This course can be studied 3 years full-time, 4 years full-time with placement or 4 to 7 years part-time, starting in September. This course has a placement year option. Find out more about work placements available. Read more about the structure of undergraduate degrees at Brunel. The programme specification is in the process of being updated and may not be an accurate reflection of the programme.
Professional skills such as collaboration, critical reflection verbally and in writing, and engagement with different forms of creative practice are embedded into the modules through all three levels. Production, budgeting, design for specific audiences, working in the community and strong CV writing are all covered in the final year of the course. There are options for a short or year-long work placement to develop your professional profile while on the course.
Your options when leaving us are varied and exciting. Click here to read about inspirational Theatre alumni. Please check our Admissions pages for more information on other factors we use to assess applicants as well as our full GCSE requirements and accepted equivalencies in place of GCSEs.
This must have been taken and passed within two years from the date the CAS is made. You can find out more about the qualifications we accept on our English Language Requirements page. Should you wish to take a pre-sessional English course to improve your English prior to starting your degree course, you must sit the test at an approved SELT provider for the same reason. We offer our own BrunELT English test and have pre-sessional English language courses for students who do not meet requirements or who wish to improve their English.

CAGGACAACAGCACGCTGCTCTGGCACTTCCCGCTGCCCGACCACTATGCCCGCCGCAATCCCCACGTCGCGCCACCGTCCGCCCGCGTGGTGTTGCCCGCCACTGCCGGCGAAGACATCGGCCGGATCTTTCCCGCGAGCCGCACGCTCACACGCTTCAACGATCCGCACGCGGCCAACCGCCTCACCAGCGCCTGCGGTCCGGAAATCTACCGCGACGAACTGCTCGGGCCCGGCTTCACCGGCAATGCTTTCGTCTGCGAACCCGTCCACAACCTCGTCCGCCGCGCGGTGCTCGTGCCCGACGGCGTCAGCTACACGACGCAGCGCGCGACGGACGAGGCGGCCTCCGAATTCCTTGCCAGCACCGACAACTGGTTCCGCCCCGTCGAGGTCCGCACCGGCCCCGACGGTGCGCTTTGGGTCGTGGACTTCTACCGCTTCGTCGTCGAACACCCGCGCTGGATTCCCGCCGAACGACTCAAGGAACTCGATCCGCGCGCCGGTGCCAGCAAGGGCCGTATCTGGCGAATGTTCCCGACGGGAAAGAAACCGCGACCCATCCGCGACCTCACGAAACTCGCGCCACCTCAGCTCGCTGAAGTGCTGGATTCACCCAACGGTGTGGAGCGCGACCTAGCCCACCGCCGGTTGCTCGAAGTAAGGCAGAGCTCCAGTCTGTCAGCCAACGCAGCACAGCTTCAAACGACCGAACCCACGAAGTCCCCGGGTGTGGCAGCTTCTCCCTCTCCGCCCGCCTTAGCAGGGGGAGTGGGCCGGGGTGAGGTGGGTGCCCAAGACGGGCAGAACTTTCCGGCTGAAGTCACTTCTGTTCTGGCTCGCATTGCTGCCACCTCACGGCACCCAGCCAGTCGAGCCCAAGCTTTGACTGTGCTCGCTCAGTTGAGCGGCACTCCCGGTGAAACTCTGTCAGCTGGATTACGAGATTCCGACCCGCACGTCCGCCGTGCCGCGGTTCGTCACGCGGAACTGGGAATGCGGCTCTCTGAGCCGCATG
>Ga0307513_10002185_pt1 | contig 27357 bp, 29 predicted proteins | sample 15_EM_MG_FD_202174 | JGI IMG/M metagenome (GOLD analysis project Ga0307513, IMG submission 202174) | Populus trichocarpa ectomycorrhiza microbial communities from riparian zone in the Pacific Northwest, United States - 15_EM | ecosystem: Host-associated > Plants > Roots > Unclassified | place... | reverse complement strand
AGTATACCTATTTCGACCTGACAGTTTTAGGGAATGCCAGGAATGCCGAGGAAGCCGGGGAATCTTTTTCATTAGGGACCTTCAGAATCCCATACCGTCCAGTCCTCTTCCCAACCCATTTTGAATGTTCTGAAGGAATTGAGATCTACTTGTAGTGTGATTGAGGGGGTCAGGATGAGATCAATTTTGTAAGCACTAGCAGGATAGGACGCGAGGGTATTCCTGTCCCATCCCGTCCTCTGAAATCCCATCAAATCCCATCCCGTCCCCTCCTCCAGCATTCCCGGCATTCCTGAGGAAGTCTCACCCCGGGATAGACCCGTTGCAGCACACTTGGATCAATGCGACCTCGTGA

You can find out more information on English courses and test options through our Brunel Language Centre. Please check our Admissions pages for more information on other factors we use to assess applicants. This information is for guidance only and each application is assessed on a case-by-case basis.
Entry requirements are subject to review, and may change. Fees quoted are per year and may be subject to an annual increase. These fees will be applied for the duration of the course. EU fees for entry are not yet confirmed. More information on any additional course-related costs. See our fees and funding page for full details of undergraduate scholarships available to Brunel applicants. A unique feature of theatre at Brunel is learning with the help of a personal tutor in a group of eight to ten students on weekly basis to facilitate communication and collaboration.
This system will help you increase your competence and confidence in interpersonal and oral communication, analytical skills, and university level study skills. In your creative writing modules, lectures, seminar discussions and workshops with practitioners and theorists will provide you with a range of approaches to the analysis and production of creative writing. One-to-one tutorials with members of the team are structured into the course at various points.
Established and emerging playwrights come to Emory to work on their plays with a diverse group of artistic collaborators including students, faculty and professional theater artists. Play development has become a vital stage of playwriting in the United States, and Theater Emory has established itself as an important center for that work.
Brave New Works, a biennial marathon of developing and reading new scripts, has developed more than new works, many of which have been produced in American regional theaters from the Yale Repertory Theater to the Oregon Shakespeare Festival, and internationally in theaters in South America, Canada and Europe. In recent years, Brave New Works has also included exceptional student work submitted by Emory alumni and undergraduates, like Lauren Gunderson, whose play, Leap , went on to be produced by Theater Emory in The Lenaia Festival is an annual, student-run festival featuring staged readings of student plays-in-progress.
Nationally and internationally known playwrights come to Emory campus each year as part of the Creative Writing Reading Series, co-sponsored with Theter Studies, which affords students another opportunity to learn from the best in the field.